What’s needed is balance. You remain keenly aware of the vital need for caution and good survival tactics, but your focus is positive. “You protect yourself by being attentive, intense, involved and fully in control of your professional tools, yet emotionally neutral,” says Lewinski. Your self-talk is along these lines: “Today my professional skills are honed. I am as sharp as I can be. I am going to read people and situations and respond appropriately to whatever cues are out there for me.”
Or, as Craig Stapp puts it, “When I am challenged, threatened or attacked, I will make it impossible for the offender to be successful.”
2. Establish and reinforce your commitment to winning.
The popular trainer Bob “Coach” Lindsey, a member of FSRC’s Technical Advisory Board, recommends that you write down the following and then repeat it to yourself every time you leave the protection of your home and enter the Great Unknown beyond: “I will win any encounter and I will return home to _____________.” Insert the name of your spouse, your child, your parents–whoever is a primary motivation for you to stay alive.
To make this anything more than an empty promise, of course, you need to work diligently to expand, practice and improve your professional skills, from your awareness and verbal communications on up the force continuum to your ability to deliver deadly force.
“Human performance-your skill level-is either increasing or decreasing with each passing day,” Stapp emphasizes. “You may feel you have learned or mastered something, but to maintain a given skill base requires constant study, practice and training.”
He draws the analogy of a glass of water. “Sitting out on a counter, will the amount of water in the glass remain the same, or will it evaporate over time? For the level to increase or even stay the same, new water must be added. Where skills are concerned, that means practice and new learning must occur to maintain proficiency.”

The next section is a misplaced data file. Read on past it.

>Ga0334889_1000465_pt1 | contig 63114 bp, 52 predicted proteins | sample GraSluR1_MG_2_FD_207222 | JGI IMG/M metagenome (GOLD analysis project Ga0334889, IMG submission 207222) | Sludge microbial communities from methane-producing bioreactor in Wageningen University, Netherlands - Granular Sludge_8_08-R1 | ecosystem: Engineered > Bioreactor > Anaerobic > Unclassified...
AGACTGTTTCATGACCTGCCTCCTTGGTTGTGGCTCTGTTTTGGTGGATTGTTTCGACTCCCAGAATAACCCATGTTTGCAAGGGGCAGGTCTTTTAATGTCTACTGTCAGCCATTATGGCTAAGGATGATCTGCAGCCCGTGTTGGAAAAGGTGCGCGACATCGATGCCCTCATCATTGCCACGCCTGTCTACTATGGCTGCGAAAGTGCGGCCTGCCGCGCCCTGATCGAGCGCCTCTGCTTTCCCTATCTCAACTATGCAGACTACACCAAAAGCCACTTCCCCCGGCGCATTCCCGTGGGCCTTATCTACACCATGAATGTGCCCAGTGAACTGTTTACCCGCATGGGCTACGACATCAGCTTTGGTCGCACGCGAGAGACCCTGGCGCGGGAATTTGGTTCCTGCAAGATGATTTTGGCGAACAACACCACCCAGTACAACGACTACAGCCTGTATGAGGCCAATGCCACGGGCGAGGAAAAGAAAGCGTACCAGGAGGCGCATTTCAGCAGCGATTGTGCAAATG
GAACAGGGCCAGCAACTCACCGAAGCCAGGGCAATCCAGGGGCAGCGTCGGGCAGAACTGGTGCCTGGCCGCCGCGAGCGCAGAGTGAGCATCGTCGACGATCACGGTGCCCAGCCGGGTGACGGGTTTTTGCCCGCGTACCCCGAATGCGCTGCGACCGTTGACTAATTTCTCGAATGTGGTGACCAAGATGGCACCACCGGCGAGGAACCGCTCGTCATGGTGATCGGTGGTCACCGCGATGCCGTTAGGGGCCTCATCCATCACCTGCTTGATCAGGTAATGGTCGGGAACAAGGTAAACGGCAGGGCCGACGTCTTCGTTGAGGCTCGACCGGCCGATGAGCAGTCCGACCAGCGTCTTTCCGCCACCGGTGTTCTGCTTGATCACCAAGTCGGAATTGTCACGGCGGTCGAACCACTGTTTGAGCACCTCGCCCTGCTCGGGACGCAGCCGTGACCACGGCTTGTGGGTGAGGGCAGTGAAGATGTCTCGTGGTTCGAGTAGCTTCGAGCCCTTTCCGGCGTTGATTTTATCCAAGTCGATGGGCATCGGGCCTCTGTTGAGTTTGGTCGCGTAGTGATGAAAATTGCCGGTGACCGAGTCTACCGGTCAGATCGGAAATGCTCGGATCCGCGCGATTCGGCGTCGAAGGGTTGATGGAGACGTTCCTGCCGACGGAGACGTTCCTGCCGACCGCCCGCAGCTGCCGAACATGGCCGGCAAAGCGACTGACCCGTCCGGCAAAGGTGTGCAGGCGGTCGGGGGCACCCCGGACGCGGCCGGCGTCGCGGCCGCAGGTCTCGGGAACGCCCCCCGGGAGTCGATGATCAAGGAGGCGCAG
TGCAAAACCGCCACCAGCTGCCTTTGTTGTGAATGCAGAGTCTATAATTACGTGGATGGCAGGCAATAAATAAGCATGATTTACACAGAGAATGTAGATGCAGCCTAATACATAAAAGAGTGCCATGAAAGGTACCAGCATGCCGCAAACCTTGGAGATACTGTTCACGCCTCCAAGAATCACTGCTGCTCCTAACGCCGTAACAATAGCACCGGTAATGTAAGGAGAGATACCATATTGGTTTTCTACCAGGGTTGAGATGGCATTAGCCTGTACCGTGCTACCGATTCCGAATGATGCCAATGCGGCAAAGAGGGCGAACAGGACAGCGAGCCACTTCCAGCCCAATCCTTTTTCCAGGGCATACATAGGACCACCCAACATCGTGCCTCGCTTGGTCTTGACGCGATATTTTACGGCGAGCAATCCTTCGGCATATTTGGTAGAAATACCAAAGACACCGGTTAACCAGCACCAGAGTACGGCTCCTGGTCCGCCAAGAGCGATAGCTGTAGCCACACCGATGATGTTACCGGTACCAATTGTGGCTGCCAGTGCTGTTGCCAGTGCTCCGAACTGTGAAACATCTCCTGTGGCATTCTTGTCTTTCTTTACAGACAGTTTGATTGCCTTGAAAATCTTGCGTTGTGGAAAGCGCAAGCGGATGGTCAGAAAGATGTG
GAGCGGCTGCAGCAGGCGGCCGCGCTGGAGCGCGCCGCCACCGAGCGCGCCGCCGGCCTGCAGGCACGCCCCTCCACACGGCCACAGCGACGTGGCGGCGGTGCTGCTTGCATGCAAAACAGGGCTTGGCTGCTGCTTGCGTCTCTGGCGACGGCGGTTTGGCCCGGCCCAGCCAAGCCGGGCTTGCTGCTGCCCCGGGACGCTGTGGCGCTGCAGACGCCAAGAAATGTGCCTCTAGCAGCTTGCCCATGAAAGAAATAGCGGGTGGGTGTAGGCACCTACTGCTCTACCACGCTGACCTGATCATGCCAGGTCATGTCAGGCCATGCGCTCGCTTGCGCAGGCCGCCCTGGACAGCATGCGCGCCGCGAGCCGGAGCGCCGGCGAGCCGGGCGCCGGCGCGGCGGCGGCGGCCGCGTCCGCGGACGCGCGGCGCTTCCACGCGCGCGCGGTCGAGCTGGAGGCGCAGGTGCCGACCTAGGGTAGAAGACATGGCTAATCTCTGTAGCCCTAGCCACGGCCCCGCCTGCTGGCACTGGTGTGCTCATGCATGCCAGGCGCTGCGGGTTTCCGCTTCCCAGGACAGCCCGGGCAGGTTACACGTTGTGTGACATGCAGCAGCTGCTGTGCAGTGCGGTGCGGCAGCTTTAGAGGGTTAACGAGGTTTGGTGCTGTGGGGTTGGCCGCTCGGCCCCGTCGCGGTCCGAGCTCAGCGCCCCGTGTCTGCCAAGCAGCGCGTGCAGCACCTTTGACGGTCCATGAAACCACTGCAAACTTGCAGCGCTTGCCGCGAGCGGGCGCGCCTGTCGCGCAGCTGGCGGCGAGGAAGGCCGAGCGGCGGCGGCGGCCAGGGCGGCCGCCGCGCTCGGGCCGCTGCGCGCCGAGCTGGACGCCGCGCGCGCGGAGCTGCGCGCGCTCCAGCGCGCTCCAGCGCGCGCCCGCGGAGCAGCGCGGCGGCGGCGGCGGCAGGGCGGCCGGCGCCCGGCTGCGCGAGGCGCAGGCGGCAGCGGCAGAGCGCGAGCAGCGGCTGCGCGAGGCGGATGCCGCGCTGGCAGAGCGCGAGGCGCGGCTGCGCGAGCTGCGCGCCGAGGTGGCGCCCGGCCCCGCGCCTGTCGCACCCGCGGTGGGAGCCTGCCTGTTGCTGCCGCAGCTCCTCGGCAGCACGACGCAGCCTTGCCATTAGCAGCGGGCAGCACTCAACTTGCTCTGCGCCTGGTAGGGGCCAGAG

Even with dedication to training, Stapp says: “We must remember that there is only one absolute of human performance. That is that the performance will vary.” Just as a highly skilled bowler does not score the same in every game, there will be days when your use of your professional skills will be less impressive than others, perhaps for reasons you can’t explain.
The value of sustained training, however, is that “officers with high levels of skill usually experience less variance in their performance than those who have low levels of skill,” Stapp states. “And when a highly skilled officer has a dip, his performance is still higher than those with less skill.”
For his academy classes, Stapp often brings in a Tempe officer who was shot 7 times after OC failed to stop a horrendous encounter with a suspect on a domestic call. Down on the ground, fighting for his life, the officer was finally able to shoot the attacker dead. The officer was so gravely injured he was forced to retire on disability, but he did survive.
Stapp remembers him as “someone who took part in every training opportunity the department offered, including the optional stuff.” When this officer recounts his near death, he tells Stapp’s trainees: “I needed every bit of training I had that day. Even one ounce less could have changed the outcome.”